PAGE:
Auditory and visual ERP correlates of gender agreement processing in Dutch and Italian

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    We used electroencephalography (EEG) to measure changes in the brain’s electrical potential while reading or listening to sentences. Previous research in the field has established a link between certain language processes and distinct brain responses (components). For example, when a participant reads a sentence that does not make much sense (e.g., The turtle outran a croquette.), we are able to measure a negative voltage change some 400 ms after the implausible word. Our brain reacts in a similar way to grammatical mistakes (e.g., *de boek or *het tafel), but this time there are usually two responses: one negative at 300 ms, and one positive at 500 ms. This study focused on grammatical language processing.

    We studied whether the positive component becomes bigger with the increase in the complexity of the mistake. For example, if you hear or read het tafel, you may assume that the speaker wanted to say de tafel. But if you hear de boek, you are not immediately sure whether the speaker meant het boek or de boeken. Once again, we confirmed that grammatical violations elicit the positive component. Importantly, we showed that the increase in ambiguity (e.g., de boek) also increases the size of the positive component. Finally, we showed that there is a difference in results when stimuli are read or listened to. Therefore, we suggest that the most informative results are obtained when data are collected from both reading and listening and interpreted together.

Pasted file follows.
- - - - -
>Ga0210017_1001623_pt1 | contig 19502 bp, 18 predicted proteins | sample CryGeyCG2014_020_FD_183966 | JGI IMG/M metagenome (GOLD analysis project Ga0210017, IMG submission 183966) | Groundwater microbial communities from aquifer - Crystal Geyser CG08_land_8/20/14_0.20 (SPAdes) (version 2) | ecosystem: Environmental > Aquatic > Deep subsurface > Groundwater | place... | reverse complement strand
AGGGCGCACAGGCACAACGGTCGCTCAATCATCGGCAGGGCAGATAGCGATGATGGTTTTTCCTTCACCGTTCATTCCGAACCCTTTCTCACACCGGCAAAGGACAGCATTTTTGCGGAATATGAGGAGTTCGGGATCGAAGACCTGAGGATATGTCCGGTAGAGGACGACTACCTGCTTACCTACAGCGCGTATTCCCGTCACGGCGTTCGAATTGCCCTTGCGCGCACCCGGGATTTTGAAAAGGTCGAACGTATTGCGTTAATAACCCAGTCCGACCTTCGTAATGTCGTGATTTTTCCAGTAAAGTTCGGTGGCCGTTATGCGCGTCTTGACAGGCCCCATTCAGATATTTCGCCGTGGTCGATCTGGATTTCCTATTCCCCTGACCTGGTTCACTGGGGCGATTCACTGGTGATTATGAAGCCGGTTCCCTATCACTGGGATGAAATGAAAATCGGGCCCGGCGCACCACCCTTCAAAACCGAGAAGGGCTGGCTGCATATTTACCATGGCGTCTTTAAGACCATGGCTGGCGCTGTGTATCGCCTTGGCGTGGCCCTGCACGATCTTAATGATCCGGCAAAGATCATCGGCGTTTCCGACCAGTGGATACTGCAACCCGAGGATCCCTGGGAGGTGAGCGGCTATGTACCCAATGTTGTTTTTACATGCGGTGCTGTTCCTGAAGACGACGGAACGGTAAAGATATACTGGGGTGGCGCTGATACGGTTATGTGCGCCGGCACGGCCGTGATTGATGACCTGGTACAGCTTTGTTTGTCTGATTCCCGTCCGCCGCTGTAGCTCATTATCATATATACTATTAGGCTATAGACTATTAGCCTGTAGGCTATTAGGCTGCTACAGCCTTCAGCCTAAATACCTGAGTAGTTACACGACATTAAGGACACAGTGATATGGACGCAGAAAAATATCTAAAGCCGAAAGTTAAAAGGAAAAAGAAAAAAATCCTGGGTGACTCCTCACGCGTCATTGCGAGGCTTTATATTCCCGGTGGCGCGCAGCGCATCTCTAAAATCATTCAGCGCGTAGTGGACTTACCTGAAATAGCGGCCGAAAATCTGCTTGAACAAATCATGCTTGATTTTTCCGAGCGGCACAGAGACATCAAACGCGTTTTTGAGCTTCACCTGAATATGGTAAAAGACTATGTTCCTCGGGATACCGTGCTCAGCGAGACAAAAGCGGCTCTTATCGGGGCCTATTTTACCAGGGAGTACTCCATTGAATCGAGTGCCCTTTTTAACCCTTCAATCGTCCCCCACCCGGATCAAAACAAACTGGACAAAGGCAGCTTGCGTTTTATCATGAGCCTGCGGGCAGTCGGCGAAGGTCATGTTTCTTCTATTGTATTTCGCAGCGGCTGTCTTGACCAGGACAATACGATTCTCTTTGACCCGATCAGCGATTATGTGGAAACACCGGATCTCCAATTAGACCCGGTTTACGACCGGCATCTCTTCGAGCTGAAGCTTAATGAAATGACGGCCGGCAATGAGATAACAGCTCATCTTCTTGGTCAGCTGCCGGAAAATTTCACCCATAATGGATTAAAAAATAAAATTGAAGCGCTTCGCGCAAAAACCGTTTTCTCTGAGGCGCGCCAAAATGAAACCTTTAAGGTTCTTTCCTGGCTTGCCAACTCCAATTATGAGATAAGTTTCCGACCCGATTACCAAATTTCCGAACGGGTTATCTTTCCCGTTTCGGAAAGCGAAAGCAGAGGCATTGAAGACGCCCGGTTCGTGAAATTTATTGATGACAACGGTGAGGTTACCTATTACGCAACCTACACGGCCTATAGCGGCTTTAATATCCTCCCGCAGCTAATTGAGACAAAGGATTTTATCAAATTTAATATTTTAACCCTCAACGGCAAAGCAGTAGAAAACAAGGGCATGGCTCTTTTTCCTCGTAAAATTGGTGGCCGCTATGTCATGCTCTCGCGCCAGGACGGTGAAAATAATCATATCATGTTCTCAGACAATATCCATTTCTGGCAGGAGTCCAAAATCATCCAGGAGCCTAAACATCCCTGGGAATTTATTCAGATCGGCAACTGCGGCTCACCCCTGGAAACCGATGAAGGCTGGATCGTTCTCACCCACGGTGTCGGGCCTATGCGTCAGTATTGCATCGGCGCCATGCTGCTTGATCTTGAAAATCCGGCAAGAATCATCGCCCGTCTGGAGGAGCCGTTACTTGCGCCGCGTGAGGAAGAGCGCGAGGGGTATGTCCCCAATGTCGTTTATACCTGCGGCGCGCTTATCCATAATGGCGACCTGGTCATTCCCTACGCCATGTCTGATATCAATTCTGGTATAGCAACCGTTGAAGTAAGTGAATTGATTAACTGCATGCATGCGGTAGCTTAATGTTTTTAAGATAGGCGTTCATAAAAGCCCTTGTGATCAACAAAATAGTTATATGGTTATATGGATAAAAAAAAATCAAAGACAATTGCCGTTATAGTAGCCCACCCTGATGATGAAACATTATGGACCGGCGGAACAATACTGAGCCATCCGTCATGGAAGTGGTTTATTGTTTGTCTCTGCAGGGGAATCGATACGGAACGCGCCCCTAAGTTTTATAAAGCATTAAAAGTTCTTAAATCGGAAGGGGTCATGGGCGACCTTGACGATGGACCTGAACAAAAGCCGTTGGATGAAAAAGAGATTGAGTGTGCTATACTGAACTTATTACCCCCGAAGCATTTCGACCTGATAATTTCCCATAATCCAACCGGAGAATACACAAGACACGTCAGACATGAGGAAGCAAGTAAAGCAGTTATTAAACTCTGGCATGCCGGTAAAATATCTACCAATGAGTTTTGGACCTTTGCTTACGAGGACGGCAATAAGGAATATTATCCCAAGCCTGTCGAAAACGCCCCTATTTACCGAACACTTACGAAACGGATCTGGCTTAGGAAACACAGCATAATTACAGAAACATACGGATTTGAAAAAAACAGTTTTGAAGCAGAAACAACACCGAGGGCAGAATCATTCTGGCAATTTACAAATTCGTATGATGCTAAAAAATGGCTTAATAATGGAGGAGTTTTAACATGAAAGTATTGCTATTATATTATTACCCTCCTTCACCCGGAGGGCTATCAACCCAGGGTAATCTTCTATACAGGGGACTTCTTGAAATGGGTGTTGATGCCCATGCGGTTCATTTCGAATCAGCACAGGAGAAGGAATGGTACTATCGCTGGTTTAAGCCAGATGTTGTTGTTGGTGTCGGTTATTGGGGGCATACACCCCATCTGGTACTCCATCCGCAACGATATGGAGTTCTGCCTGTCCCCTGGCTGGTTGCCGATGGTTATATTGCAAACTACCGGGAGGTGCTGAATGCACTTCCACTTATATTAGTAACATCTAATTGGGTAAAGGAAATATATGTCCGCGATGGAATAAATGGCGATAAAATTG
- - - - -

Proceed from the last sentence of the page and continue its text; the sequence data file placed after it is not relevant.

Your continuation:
Original languageEnglish
    QualificationDoctor of Philosophy
    Awarding Institution
    • University of Groningen
    • Bastiaanse, Yvonne, Supervisor
    • Miceli, Gabriele, Supervisor, External person
    Award date6-Apr-2017
    Place of Publication[Groningen]
    Print ISBNs978-90-367-9639-2
    Electronic ISBNs978-90-367-9638-5
    Publication statusPublished - 2017

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